So many men, so many opinions, sighed the old Roman poet Terence - and he had never imagined Twitter, Facebook or talk-back radio.
Night-time radio is the refuge and the consolation of the sleepless in Seattle or almost anywhere else on Earth. My preference is for Radio New Zealand National, but after eleven p.m. they play far too much music. And the trouble with music selected for an audience with a wide range of tastes is that most of it is not to anyone's taste. I turn to talk-back radio until either it sends me to sleep or the BBC World Service kicks in at midnight on Plains FM and I can switch over.
Talk-back is people having their say. It is mostly harmless enough. Callers may be inarticulate, and their thoughts awkwardly expressed. but it is a forum for those who an ex-host once described as lost, lonely, loony or liquored - and awake. They have "a rage for saying something, when there's nothing to be said" as Dr Johnson remarked in his wise old way.
By eleven p.m. a few have clearly been on the sauce for a while. Others have been asleep, but woken to hear the tail-end of the discussion and want to add their two cents' worth. Some don't listen at all but want to talk. People um, you know, like and yeah their way through half-sentences that meander hopelessly until they peter out. To paraphrase P. J. O'Rourke, one thing talk-back can't seem to accomplish is communicate, because everybody's talking too much to pay attention to what anyone else is saying.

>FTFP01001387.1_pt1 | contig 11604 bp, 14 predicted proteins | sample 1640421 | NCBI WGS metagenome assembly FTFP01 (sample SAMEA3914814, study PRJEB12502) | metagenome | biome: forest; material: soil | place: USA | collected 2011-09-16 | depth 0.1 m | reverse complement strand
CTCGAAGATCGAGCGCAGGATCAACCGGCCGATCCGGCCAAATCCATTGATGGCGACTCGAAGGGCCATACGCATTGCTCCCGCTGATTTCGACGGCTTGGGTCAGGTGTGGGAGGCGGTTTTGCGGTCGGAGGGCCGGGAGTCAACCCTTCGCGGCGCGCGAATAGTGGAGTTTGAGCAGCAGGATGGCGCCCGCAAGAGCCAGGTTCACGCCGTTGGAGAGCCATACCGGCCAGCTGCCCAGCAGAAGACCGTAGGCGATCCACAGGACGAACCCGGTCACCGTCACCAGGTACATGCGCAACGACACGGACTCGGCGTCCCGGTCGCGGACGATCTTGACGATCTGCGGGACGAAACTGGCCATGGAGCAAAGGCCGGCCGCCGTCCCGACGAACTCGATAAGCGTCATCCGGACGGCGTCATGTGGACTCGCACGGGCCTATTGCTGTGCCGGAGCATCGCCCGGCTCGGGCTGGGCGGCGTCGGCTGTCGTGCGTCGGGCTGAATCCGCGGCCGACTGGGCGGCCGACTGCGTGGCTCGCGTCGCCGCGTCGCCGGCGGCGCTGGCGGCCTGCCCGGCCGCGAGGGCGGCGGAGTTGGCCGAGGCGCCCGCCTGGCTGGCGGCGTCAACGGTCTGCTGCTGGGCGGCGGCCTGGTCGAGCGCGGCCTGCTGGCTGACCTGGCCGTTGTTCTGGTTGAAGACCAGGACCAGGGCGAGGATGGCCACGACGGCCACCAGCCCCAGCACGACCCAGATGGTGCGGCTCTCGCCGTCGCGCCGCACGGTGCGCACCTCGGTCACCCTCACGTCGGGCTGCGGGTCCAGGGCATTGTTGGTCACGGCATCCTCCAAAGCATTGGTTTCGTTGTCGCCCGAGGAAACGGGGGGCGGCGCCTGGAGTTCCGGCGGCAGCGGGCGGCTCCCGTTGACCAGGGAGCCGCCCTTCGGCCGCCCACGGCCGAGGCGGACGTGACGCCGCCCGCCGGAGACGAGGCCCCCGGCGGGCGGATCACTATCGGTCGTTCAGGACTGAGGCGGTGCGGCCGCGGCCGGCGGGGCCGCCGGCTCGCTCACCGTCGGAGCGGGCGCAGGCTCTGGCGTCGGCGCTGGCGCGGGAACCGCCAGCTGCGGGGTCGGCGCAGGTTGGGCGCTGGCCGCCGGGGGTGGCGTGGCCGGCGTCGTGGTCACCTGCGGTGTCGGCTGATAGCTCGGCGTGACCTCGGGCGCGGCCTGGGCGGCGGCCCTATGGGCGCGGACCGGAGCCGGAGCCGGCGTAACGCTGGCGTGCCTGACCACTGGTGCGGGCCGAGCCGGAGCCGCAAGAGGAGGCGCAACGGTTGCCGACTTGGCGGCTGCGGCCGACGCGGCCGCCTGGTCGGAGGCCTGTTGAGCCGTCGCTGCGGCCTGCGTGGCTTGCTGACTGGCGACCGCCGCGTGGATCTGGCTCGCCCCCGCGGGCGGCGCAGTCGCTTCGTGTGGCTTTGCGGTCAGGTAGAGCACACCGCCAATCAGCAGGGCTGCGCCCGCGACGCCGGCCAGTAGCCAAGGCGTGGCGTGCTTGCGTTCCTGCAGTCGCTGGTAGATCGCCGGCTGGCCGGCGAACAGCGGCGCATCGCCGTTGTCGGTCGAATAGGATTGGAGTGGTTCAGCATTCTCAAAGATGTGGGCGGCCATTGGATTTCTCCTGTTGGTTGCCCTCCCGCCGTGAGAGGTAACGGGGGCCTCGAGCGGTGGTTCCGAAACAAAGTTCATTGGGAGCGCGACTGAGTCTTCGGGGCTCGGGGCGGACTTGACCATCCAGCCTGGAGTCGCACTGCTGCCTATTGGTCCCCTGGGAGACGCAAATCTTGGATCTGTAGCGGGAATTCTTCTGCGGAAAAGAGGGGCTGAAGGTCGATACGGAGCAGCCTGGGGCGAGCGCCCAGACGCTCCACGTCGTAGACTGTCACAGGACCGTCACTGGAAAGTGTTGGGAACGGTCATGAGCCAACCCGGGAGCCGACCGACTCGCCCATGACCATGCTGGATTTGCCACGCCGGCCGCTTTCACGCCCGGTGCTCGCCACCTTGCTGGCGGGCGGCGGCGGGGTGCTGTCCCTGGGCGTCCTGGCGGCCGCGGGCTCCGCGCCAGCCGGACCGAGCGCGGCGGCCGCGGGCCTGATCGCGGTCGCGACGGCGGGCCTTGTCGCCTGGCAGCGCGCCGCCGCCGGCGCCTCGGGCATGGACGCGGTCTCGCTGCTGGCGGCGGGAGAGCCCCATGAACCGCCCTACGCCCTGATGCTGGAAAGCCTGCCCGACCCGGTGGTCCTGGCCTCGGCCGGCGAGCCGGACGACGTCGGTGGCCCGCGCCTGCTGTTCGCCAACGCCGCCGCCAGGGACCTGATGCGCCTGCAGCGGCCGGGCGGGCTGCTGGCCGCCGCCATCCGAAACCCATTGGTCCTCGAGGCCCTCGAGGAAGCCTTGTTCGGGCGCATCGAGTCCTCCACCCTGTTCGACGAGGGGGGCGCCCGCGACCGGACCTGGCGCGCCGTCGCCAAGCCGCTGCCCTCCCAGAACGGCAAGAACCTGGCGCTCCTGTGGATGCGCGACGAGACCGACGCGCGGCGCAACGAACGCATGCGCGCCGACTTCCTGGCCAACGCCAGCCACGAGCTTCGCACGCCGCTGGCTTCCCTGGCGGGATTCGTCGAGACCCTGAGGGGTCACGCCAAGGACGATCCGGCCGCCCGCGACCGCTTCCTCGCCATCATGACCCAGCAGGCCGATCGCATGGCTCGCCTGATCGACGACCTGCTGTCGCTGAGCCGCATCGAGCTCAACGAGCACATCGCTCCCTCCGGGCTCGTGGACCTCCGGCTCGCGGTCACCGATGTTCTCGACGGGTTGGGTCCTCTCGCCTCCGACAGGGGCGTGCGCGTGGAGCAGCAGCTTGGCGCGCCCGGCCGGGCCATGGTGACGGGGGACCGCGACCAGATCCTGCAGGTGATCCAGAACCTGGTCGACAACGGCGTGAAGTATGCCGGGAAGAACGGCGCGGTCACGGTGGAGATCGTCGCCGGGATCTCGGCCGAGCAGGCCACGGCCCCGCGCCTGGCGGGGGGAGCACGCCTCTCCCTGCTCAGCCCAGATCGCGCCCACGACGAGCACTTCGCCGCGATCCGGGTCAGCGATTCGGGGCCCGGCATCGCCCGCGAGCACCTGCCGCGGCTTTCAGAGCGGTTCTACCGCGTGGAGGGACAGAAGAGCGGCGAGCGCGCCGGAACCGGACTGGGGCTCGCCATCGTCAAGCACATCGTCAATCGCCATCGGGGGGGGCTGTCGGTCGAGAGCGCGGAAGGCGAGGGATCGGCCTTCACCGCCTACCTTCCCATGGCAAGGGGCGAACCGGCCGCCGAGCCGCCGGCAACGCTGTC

Night-time talk-back radio is not notable for information or wit - two qualities that Stephen Leacock said ordinary people dislike in conversation. Articulate and well-informed callers are rare, but I remember one night when the topic was Israel and Palestine. One woman had recently lived on the West Bank for two years and knew first-hand about the situation there. The host had never been near the place but had read a bit and knew which side he was on. Another caller had strong opinions on the subject but admitted she never watched the news or read newspapers. Guess which two people congratulated each other on knowing best about the tensions on the West Bank and poured scorn on the third after she had been summarily cut off?
Public opinion is a messy thing - fickle, sweeping, amorphous and based on attitudes, mis-information and sentiment. But anybody, these days, can express an opinion on talk-back radio. Or for that matter in a blog.